A Tribute to Bernard E. Witkin
July 23, 2012 Leave a comment
Most practicing attorneys have an appreciation for practice guides, which are succinct, helpful volumes dedicated to how to do particular things. Usually, we are taught in law school, we should not cite directly to practice guides, because they are secondary sources. One exception may be (and still, it should be done sparingly) is a citation to Bernard E. Witkin’s treatises, the Summary of California Law, California Procedure, California Evidence, and California Criminal Law. My legal research and writing instructor even referred to Mr. Witkin as “Uncle Bernie.” Our courts in California have had little trouble citing to Witkin (according to one source over 20,000 times) versus using primary law, but that is an honor usually reserved to the judiciary.
To say that Bernard Witkin is held in high esteem is an understatement. Here are some epithets given to Bernard Witkin and judicial sentiments reflecting the esteem felt towards Mr. Witkin in California case law:
“the eminent Bernard E. Witkin” Continental Airlines, Inc. v. McDonnell Douglas Corp. (1988) 216 Cal.App.3d 388, 421.
“the venerable Bernard E. Witkin” People v. Hinton (2004) 121 Cal.App.4th 655, 662.
“Bernard E. Witkin, beyond question the foremost commentator on California law” People v. Barraza (1979) 23 Cal.3d 675, 695.
“The legal sage Bernard E. Witkin authoritatively advises” Corbett v. Franchise Tax Bd. (1985) 167 Cal.App.3d 808 (Not officially published).
The California Legislature held Bernard Witkin in similar esteem; California Education Code section 19328(a) reads:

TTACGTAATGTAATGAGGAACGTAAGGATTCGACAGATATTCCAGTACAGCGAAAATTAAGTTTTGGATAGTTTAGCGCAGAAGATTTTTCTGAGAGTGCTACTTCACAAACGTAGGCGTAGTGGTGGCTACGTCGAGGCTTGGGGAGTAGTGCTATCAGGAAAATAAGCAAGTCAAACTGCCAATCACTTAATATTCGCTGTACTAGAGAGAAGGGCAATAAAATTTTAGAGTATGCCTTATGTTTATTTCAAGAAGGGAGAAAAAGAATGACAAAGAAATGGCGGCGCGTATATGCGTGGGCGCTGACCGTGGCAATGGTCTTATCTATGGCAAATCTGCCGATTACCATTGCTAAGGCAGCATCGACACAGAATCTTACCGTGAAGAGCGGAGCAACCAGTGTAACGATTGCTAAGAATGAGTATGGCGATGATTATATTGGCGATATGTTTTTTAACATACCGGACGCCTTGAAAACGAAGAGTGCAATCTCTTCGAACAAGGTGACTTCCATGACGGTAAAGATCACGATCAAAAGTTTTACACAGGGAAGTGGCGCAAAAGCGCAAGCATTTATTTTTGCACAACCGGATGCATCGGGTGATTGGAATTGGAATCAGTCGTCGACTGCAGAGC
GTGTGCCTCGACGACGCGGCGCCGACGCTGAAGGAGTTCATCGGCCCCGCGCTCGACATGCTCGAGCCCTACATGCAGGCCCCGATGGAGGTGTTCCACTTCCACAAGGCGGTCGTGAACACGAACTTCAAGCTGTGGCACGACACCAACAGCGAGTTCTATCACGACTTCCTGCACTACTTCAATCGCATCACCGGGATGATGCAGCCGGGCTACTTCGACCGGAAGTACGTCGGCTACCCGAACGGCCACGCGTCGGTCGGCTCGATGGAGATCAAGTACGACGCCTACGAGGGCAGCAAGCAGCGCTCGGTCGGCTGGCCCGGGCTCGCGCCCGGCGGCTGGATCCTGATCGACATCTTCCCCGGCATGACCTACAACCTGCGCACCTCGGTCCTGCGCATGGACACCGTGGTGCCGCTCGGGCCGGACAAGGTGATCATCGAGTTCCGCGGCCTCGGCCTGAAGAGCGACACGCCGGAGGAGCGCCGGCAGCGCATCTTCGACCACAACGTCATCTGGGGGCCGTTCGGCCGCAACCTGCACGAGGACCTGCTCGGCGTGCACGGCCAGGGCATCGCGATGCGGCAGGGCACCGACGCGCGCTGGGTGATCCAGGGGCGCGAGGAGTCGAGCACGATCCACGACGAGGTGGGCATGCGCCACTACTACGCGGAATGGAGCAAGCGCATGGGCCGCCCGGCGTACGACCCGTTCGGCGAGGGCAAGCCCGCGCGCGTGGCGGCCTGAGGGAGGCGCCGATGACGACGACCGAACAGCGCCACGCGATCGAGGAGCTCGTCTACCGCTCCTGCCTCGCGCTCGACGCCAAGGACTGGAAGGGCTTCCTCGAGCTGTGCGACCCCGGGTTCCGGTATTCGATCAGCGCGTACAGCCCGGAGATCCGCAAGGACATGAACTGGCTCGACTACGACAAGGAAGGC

The Legislature hereby finds and declares that Bernard E. Witkin’s legendary contribution to California law is deserving of a lasting tribute and an expression of gratitude from the state whose legal system, he, more than any other single individual in the 20th century, helped to shape.
The Supreme Court of California convened in San Francisco on December 3, 1996 to remember Bernard Witkin about a year after he died. The Supreme Court holds such sessions when someone connected to the court dies, but according to his remarks on that day, then-Chief Justice Ronald M. George said it was the first time an individual other than a staff member or justice of the court was so honored. Justice Ming Chin said that Governor Pete Wilson called him “the Guru of California Law,” that former Chief Justice Lucas said that the “Witkin summaries of California Law made us the envy of the nation” and Justice Ching said that “Bernie Witkin and California law have always been synonymous.” Justice Norman Epstein of the Second District Court of Appeal called him “the Justinian of California.”
The reason why Witkin was– and is –so revered is that he laid down black letter law without the nonsense that you see in more academic writing about the law. Even more than 16 years after his death, I am indebted to the work he pioneered in the last century.